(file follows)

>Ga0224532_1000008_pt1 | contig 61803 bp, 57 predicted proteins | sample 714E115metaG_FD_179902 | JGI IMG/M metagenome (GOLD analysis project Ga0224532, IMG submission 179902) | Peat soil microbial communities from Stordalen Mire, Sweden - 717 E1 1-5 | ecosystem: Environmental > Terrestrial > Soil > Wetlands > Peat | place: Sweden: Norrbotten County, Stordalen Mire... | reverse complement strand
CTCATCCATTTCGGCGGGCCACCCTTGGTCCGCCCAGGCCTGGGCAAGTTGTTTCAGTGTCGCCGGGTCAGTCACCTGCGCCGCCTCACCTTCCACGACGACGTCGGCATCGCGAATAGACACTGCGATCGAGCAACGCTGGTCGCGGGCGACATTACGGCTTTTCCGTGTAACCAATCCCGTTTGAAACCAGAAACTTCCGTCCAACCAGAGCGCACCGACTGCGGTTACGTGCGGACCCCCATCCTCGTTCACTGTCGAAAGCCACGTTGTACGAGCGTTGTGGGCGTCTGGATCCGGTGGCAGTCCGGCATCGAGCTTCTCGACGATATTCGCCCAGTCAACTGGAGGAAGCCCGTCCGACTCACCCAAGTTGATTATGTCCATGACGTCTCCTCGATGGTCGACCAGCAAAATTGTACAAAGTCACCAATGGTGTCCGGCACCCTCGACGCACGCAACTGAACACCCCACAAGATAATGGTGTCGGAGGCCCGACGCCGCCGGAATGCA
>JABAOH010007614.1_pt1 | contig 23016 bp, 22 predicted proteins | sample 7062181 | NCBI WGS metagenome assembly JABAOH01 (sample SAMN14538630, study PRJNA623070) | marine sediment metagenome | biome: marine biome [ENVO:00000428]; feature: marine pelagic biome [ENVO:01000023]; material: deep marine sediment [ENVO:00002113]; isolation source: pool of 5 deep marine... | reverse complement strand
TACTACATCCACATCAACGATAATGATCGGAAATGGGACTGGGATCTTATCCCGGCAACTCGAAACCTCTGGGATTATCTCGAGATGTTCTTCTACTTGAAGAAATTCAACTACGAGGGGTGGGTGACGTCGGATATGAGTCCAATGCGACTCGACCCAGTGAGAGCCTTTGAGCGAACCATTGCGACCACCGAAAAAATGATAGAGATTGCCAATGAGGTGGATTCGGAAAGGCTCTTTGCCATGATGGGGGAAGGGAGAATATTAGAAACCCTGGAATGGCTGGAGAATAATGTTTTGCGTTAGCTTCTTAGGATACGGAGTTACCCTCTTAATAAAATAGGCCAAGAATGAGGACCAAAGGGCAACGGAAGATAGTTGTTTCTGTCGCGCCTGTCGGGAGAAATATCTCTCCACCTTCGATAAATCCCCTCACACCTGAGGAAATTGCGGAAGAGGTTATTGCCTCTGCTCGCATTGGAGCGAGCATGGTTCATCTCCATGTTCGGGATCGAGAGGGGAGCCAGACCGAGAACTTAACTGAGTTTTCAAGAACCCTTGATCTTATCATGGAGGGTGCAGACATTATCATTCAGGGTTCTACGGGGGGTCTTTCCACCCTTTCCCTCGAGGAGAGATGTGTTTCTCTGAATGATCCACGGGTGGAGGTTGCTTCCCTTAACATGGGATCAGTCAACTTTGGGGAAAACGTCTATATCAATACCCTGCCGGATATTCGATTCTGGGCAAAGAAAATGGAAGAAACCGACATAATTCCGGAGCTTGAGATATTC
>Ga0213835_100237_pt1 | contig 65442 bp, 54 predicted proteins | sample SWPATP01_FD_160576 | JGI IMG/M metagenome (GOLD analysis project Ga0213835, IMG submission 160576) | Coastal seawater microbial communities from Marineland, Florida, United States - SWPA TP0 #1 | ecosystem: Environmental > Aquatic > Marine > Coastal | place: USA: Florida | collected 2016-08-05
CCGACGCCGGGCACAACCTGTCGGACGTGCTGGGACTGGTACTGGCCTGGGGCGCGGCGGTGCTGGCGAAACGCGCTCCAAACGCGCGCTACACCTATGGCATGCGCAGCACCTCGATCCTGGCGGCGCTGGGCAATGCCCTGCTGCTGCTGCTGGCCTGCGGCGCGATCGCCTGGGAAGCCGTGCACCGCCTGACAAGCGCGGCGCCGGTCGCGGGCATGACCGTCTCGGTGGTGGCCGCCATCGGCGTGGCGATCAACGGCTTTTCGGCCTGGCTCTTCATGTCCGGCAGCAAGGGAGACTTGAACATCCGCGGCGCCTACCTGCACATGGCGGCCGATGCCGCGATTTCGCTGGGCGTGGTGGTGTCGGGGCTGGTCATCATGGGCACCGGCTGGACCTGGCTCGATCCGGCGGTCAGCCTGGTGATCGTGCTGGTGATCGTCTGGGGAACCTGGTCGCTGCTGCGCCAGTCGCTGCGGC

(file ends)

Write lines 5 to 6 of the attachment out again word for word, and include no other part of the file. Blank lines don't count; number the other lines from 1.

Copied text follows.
>Ga0213835_100237_pt1 | contig 65442 bp, 54 predicted proteins | sample SWPATP01_FD_160576 | JGI IMG/M metagenome (GOLD analysis project Ga0213835, IMG submission 160576) | Coastal seawater microbial communities from Marineland, Florida, United States - SWPA TP0 #1 | ecosystem: Environmental > Aquatic > Marine > Coastal | place: USA: Florida | collected 2016-08-05
CCGACGCCGGGCACAACCTGTCGGACGTGCTGGGACTGGTACTGGCCTGGGGCGCGGCGGTGCTGGCGAAACGCGCTCCAAACGCGCGCTACACCTATGGCATGCGCAGCACCTCGATCCTGGCGGCGCTGGGCAATGCCCTGCTGCTGCTGCTGGCCTGCGGCGCGATCGCCTGGGAAGCCGTGCACCGCCTGACAAGCGCGGCGCCGGTCGCGGGCATGACCGTCTCGGTGGTGGCCGCCATCGGCGTGGCGATCAACGGCTTTTCGGCCTGGCTCTTCATGTCCGGCAGCAAGGGAGACTTGAACATCCGCGGCGCCTACCTGCACATGGCGGCCGATGCCGCGATTTCGCTGGGCGTGGTGGTGTCGGGGCTGGTCATCATGGGCACCGGCTGGACCTGGCTCGATCCGGCGGTCAGCCTGGTGATCGTGCTGGTGATCGTCTGGGGAACCTGGTCGCTGCTGCGCCAGTCGCTGCGGC